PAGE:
I want to probe the Minister further on the significant introduction of intentionality, which adds a state of mind to the issues we are considering. He is right to explain that it is a well established legal concept, but the potential problem is that, in adding that state of mine, we can get into a legal hinterland with a lot of litigation attached.
There are concerns, frankly, that we should simply allow the Bill to apply to deliberate infringement of unregistered designs, which would bring it into parity with existing trade mark and copyright law. In a sense, introducing an extra state of mind, which is what mens rea does, is unnecessary. Does the Minister foresee a lot of litigation on this issue? The Committee will be taking an important step if it moves in the direction of intentionality in such a way. Are we, as it were, copper-plating the legislation?
This measure is different to copyright law as set out in section 107 of the Copyright, Designs and Patents Act 1988 and section 92 of the Trade Marks Act 1994, under which simply the intent to act is sufficient—the actus reus—as is established in criminal proceedings. I want to probe the Minister further on the introduction of intentionality and to put on record the concerns of those in Anti-Copying in Design that the Bill will make it far harder to land on those who seek to copy in such a way.
The two lines of criticism that we face are interesting. We have just heard from the right hon. Gentleman, who was himself a BIS Minister with responsibility for IP, about his concern that adding intention is too tight a requirement. He is worried that we are making the hurdle too high. The purpose of the argument of the hon. Member for Hartlepool, the Opposition spokesman, however, seemed to be to raise the hurdle even higher. The fact that the two Opposition contributions have taken different lines of attack on our provisions suggests that, in the delicate balance we have had to strike on exactly how high the hurdle should be, we have got it about right. We have found a middle way between the two wings of the Labour party represented in the Committee Room.
That is not, of course, an experience I have ever had, certainly in this Committee. It depends where the lines of attack are coming from, and the two we have heard are very different.
I have to say to the hon. Member for Hartlepool, the Opposition spokesman, that we thought that there was cross-party agreement on it being right to have a criminal sanction for design that matches criminal sanctions in other parts of IP. My expert legal advice is that by the time he had introduced—were he able to—all the different amendments that he is proposing today, they would be hard to enforce in the courts. He would have put in so many extra tests and requirements, that in practice those hundreds of thousands of designers to whom we are trying to offer protection with this legislation would not have the protection to which we believe they are entitled.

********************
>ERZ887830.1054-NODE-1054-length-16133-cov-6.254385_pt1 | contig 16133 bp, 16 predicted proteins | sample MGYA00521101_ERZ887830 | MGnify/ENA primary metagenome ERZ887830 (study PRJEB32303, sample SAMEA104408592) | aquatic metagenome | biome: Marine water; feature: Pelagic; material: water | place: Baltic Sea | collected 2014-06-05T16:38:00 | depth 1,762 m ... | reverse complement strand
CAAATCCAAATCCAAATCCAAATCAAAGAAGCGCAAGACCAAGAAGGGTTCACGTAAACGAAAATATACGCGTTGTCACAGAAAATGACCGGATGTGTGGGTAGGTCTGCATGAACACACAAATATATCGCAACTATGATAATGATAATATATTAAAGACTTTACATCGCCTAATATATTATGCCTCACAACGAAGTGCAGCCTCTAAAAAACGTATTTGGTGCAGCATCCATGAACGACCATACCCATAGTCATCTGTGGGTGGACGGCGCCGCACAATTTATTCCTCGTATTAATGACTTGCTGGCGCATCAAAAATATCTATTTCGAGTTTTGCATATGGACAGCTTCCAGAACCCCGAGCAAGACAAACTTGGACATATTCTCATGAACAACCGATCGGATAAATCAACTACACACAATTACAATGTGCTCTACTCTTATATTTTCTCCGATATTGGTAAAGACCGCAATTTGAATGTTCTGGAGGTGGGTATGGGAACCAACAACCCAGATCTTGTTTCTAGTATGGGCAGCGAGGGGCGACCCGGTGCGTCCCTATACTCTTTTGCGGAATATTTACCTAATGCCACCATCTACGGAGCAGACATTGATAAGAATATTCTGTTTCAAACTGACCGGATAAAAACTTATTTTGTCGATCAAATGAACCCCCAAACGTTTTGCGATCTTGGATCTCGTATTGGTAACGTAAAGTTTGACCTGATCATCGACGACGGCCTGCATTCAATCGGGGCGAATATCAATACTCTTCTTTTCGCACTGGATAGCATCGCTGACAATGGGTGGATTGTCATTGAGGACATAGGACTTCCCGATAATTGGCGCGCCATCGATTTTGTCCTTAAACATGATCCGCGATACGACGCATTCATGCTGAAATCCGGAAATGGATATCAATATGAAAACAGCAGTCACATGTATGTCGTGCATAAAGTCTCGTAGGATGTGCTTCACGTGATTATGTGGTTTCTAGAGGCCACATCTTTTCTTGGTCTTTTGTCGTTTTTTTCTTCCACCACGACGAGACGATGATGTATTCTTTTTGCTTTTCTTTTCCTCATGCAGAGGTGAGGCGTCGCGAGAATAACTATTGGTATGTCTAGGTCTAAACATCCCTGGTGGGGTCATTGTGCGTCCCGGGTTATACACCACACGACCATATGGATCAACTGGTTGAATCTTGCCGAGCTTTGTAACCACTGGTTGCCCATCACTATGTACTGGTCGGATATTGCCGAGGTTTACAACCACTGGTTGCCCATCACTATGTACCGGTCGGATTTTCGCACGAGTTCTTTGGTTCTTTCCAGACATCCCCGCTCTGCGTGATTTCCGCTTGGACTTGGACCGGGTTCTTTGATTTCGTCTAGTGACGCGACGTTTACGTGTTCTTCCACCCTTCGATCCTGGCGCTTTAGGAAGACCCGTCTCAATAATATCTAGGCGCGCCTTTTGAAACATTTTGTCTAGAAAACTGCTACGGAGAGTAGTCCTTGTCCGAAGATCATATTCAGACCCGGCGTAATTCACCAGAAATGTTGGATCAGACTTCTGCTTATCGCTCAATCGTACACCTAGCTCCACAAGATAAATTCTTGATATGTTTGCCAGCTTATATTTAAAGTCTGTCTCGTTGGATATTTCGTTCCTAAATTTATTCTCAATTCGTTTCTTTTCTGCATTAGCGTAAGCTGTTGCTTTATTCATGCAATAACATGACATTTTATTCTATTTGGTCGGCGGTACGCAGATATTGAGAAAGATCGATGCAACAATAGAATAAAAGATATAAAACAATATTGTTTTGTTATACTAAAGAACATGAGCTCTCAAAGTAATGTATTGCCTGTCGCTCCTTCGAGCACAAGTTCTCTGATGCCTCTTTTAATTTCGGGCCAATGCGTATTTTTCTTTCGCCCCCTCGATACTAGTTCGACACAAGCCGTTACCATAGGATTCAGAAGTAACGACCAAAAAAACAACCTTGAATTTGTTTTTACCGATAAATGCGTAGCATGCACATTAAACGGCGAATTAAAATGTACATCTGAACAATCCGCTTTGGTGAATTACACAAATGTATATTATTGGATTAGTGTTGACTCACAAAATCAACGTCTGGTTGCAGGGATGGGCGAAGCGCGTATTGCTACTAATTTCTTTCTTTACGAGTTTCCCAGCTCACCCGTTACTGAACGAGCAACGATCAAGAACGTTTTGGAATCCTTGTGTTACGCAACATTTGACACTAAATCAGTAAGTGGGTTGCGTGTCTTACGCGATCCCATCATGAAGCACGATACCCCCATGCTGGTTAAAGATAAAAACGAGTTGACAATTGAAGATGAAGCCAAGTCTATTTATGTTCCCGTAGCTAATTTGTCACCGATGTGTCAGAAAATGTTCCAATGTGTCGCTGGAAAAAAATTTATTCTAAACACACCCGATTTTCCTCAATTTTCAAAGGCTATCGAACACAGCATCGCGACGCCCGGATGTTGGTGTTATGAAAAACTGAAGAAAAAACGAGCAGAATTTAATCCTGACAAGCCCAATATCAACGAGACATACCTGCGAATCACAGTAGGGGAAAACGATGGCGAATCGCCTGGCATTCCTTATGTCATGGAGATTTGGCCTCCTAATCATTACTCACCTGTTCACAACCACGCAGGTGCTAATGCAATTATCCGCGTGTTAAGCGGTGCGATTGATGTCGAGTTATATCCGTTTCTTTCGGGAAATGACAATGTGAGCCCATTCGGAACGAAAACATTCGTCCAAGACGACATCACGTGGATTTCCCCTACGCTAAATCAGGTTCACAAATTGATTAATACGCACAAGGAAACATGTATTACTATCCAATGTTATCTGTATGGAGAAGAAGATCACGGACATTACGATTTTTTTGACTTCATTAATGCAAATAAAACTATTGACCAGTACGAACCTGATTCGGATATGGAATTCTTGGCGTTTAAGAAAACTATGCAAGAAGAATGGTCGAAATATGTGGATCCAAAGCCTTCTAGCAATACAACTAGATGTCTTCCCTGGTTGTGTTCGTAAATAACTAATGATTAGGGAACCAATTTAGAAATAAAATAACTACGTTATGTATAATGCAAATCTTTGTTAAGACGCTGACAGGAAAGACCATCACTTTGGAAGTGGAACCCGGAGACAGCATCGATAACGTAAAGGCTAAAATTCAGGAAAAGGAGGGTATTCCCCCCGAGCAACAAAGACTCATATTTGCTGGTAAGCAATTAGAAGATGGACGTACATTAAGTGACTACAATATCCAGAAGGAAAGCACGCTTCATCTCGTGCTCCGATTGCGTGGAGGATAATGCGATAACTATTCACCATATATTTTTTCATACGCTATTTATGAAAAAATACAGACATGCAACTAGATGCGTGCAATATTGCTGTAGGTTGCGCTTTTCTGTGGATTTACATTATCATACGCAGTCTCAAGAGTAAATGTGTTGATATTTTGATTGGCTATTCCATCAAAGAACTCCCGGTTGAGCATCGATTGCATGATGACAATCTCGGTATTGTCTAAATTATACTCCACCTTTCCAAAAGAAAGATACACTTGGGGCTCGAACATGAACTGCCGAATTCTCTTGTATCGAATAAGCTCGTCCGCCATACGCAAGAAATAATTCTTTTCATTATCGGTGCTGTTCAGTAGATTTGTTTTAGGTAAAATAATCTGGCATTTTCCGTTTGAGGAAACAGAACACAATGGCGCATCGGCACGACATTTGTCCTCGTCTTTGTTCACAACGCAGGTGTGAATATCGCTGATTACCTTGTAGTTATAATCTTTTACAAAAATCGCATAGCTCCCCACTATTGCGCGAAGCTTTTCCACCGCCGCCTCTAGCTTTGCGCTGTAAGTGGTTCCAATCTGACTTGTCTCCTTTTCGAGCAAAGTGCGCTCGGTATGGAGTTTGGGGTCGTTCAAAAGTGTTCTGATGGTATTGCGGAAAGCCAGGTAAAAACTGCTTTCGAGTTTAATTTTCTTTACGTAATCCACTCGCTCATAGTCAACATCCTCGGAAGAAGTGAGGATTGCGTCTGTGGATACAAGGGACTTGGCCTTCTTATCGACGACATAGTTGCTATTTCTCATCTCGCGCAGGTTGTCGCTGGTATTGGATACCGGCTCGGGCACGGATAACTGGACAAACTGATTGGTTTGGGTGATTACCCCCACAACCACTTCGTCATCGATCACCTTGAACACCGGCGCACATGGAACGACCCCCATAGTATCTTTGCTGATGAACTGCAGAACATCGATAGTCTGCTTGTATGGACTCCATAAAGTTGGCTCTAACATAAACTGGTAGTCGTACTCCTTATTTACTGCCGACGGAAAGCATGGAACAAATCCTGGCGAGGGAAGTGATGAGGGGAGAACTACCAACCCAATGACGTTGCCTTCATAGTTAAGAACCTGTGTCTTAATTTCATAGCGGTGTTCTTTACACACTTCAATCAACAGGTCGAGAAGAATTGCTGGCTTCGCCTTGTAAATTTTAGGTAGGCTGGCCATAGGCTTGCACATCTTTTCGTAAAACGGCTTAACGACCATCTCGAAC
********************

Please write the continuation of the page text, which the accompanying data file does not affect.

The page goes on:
We should not forget the ultimate reason for the Bill and the clause. There are small and medium-sized enterprises up and down the country in the design business that are being ripped off. Their designs do not have the protections that they require. It is right to introduce a criminal sanction, but we do not wish to do so in a way that deters legitimate business.
Let me turn to the points made by the right hon. Member for Tottenham. We believe that the use of the word “intentional” is a recognised way of handling the challenge of being absolutely clear that the action has to be intentional. That was always the intention of the clause. He referred to trademark law. Although trademark law and copyright law have provided a forerunner for introducing a new criminal sanction in design law, the rights involved are slightly different, and it is to be expected that different wording will be used. The word “intention” is recognised in other parts of the criminal law.
The Opposition spokesman, the hon. Member for Hartlepool, challenged me in several respects. First, let me make it clear that my understanding from meetings with the IP Federation and with leading British businesses is that the federation broadly accepts that we have got the balance right. I would be interested to know the date of some of the comments that the hon. Gentleman read out, because it was precisely in order to engage with the concerns of the IP Federation that we tabled the amendments we are discussing.
The point is simply that this is an economic crime. The fact of copying ought to be sufficient, without having to get into someone’s mind and go into what they intended when they were going about it. It is quite different from criminal law, where one ought to get into whether, for example, someone intended to murder somebody or killed them accidentally. The truth is that this is an economic crime, and it is quite established that in economic crimes, the actus reus is sufficient. That is why the point has been put in that way.
I do not completely follow the right hon. Gentleman’s argument. Theft is an economic crime, and we are talking about a type of theft. In many areas of criminal activity, having intention is a part of the criminal law. That is simply what we are trying to provide for in the Bill. Although I do not want to repeat myself, I think we have got the balance about right.